Could CBK boss be on way out? Signals point to growing unease

Written by on 5 October 2022

All the telltale signs that Central Bank Governor Patrick Njoroge has fallen out of favour with the new administration are on the wall.

He could be sitting on the edge of his seat since the new government was ushered in last month amid claims by Kenya Kwanza insiders that he has not been supportive of its economic agenda.

Sources within President William Ruto’s administration have told People Daily Njoroge is operating under a dark cloud and that his exit as CBK chief is now a matter of when, not if.

The latest bait that Njoroge appeared to have swallowed line, hook and sinker came from Deputy President Rigathi Gachagua on Monday when he said Kenya lacked sufficient dollars to buy fuel last month. The CBK boss fired back a press statement, before dawn, correcting the DP.

This, sources said, could be one of the issues that could be used to force him out and that he could be the third high-ranking official after Inspector-General of Police Hillary Mutyambai and and DCI boss George Kinoti who resigned last month. Mutyambai said he resigned on health grounds.

In the event Njoroge does not exit, a move could be initiated to have him face a tribunal on charges of “failure to effectively execute his duties”.

With Njuguna Ndung’u — Njoroge’s predecessor — gearing up to take over as Cabinet Secretary for the National Treasury, some State House operatives are already flouting names of former KCB Group CEO Joshua Oigara and Kenya Kwanza’s deputy economic advisor David Ndii as Njoroge’s possible replacements.

On Monday night, Gachagua claimed CBK did not have enough foreign exchange reserves to facilitate importation of oil.

“Why there is forex exchange problem is because of State capture. There was a lot of interest in banks where very senior government people own certain banks and they got involved in this forex business. Central Bank so no longer in charge,” said Gachagua said during a TV interview.

In a rejoinder later in the night, the CBK said it does not supply foreign exchange and that all foreign exchange for private transactions is obtained from commercial banks.

“CBK does not supply foreign exchange for transactions other than for the National Government (government’s own imports or debt service payments) or CBK’s operations,” CBK retorted in a statement.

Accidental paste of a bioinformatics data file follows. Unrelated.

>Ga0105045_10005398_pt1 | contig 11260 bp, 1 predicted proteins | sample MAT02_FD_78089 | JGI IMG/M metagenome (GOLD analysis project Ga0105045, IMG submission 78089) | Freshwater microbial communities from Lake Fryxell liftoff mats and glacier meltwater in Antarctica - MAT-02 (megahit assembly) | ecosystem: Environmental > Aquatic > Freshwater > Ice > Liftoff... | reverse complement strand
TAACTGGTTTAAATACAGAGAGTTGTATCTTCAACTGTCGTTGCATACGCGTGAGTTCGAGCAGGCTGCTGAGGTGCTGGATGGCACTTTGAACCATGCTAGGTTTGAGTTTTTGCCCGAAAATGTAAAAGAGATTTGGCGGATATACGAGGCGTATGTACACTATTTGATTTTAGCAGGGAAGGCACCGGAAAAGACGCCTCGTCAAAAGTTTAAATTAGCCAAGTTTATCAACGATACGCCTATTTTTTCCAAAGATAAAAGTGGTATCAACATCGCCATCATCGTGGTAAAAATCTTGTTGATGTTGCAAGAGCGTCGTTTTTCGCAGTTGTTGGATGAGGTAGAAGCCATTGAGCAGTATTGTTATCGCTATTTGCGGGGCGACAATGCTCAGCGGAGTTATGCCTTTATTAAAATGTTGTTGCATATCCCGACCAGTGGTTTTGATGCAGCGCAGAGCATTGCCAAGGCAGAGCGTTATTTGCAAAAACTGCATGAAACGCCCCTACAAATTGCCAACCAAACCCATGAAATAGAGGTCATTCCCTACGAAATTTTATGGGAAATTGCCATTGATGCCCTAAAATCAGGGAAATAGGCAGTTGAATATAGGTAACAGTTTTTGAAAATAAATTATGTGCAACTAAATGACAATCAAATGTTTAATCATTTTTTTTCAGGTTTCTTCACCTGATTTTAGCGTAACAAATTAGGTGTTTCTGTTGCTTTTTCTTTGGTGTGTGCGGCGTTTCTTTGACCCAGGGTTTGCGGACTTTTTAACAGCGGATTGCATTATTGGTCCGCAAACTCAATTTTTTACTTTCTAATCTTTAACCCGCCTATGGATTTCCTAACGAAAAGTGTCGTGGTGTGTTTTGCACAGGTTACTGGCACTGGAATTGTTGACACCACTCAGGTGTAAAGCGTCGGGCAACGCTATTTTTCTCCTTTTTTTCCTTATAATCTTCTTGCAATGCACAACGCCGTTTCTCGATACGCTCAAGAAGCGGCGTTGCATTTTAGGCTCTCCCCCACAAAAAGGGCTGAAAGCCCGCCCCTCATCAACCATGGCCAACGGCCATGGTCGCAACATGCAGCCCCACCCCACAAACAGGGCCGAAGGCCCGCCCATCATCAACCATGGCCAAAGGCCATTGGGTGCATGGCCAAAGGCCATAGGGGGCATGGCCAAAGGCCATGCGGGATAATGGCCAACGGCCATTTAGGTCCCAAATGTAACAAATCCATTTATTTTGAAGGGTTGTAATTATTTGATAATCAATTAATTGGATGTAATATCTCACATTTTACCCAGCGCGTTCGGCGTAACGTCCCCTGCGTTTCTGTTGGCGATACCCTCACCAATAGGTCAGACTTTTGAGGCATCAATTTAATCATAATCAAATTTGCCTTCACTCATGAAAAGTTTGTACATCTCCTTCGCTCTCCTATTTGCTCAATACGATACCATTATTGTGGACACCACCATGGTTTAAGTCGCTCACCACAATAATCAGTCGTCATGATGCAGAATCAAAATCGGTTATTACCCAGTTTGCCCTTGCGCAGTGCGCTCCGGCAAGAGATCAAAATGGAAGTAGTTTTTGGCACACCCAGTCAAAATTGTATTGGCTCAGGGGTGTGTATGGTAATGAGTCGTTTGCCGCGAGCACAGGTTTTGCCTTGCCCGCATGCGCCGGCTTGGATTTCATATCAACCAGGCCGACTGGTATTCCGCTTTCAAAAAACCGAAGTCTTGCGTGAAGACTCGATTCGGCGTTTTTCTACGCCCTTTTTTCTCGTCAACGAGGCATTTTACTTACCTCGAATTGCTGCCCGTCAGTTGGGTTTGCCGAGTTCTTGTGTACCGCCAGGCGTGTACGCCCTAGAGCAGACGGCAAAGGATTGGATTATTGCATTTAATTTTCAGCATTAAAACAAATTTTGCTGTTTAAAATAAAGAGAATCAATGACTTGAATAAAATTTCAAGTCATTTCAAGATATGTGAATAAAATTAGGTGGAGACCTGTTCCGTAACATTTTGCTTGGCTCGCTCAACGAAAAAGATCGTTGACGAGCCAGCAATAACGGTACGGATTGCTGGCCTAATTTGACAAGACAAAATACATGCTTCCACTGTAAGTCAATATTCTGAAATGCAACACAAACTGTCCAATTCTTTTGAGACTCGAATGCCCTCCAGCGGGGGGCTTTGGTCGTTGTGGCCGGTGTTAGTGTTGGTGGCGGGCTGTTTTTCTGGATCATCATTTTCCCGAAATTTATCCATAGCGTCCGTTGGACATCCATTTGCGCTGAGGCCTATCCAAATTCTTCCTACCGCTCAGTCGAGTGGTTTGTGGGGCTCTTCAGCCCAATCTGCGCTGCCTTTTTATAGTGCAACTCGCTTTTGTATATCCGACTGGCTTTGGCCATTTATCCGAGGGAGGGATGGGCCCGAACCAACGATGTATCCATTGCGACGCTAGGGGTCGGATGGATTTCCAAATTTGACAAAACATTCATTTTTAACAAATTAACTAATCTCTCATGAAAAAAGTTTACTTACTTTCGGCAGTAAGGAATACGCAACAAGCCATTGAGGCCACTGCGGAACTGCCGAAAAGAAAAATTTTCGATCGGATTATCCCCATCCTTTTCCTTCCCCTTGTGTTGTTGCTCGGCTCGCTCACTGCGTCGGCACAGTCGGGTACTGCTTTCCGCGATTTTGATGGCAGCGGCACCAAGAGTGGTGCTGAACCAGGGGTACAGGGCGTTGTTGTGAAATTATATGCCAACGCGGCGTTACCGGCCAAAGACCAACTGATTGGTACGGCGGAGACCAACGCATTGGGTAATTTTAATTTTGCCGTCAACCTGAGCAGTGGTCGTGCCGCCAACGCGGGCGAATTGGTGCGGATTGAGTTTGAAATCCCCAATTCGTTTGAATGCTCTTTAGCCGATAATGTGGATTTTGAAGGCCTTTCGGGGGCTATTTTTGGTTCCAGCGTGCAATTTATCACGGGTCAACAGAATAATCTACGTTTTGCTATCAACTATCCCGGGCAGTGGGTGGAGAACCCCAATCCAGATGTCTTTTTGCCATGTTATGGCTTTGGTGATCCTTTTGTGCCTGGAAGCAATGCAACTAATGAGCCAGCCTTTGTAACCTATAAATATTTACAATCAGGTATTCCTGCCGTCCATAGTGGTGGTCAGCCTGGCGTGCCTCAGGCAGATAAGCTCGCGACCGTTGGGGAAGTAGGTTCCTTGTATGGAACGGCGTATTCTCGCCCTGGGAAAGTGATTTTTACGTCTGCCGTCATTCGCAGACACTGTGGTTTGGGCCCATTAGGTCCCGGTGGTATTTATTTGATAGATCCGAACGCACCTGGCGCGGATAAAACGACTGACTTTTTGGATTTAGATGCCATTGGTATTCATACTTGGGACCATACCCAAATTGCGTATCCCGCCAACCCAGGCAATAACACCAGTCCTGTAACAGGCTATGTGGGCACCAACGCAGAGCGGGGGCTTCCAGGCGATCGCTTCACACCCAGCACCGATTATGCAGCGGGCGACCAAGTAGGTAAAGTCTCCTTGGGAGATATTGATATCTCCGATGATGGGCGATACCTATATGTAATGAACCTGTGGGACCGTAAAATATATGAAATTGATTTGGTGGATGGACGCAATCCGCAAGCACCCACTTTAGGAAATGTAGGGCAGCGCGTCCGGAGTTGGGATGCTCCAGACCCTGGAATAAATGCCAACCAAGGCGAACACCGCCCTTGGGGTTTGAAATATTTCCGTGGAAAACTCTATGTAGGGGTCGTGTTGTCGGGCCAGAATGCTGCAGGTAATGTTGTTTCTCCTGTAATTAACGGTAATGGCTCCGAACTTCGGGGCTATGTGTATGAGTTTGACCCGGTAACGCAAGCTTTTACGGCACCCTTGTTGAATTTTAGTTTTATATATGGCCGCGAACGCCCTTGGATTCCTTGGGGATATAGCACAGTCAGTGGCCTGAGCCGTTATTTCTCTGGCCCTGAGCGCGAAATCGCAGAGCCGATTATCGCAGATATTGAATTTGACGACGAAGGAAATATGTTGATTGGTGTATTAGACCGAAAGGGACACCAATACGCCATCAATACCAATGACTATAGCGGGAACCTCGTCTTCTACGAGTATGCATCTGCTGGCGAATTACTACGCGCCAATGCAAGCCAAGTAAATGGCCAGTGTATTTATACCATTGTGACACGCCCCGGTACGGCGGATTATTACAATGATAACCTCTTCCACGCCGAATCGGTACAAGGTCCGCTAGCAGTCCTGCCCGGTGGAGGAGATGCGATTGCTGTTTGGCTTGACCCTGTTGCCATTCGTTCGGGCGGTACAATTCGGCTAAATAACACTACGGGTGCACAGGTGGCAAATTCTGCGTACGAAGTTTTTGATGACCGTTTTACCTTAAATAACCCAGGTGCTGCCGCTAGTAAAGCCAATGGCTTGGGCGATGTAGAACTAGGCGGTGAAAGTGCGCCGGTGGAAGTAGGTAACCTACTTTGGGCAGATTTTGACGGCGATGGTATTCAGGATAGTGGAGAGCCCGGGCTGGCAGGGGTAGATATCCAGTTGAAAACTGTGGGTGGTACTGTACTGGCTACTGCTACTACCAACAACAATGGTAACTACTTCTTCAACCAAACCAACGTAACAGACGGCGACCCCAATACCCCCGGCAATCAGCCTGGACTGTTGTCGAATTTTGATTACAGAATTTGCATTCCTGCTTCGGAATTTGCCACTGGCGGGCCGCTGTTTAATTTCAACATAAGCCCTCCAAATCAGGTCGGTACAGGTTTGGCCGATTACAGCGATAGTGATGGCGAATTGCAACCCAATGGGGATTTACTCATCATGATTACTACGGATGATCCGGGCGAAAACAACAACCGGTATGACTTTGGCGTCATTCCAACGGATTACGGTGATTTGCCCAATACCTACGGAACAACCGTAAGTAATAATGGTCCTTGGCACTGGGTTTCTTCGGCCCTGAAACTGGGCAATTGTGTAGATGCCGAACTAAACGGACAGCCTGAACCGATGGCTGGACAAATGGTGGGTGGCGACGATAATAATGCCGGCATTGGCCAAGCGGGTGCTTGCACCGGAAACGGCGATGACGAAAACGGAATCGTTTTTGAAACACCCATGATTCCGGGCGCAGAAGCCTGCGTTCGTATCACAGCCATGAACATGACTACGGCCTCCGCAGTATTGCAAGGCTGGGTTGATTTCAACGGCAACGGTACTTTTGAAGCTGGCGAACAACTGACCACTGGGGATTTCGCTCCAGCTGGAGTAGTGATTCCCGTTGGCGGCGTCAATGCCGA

The Central Bank of Kenya Act (Section 26) requires that CBK “at all times use its best endeavours to maintain a reserve of external assets at an aggregate amount of not less than the value of four months’ imports as recorded and averaged for the last three preceding years.” This stood at 4.64 months of imports as at September 26, 2022,” said CBK.

“The CBK foreign exchange reserves, therefore, continue to provide adequate cover and a buffer against shocks in the foreign exchange market,” the statement said.

The response did not sit well with Kenya Kwanza insiders, with Nandi Senator Samson Cherargei telling off the CBK governor over his choice of medium to respond to the Deputy President.

“Stop responding to our DP Gachagua through social media and media and pressers; its bad manners and ethics,” Cherargei said. “There are better channels to communicate on government issues and it is about respect to the office.”

Dollar inflows

Yesterday, at the burial of Gachagua’s brother, which Ruto attended, Kericho Senator Aaron Cheruiyot, who is also the Senate Majority Leader, reiterated that the government has full confidence in the DP.

“Hon Rigathi is a forthright man who knows what he is saying and should not, therefore, be accused by anybody of saying lies. We have confidence in him,” said Cheruiyot.

Lawyer Ahmednassir Abdullahi, a Ruto supporter, claimed on Twitter that some of the dollars borrowed from international development partners by the previous administration did not find their way to CBK. He did not offer any evidence though.

“In my view, H.E, @WilliamsRuto should not clear both Gov Njoroge and CS Ukur Yatani until all dollar inflows into the country during the last one year are accounted for and CBK reserves are audited,” Ahmednassir said in the Twitter post.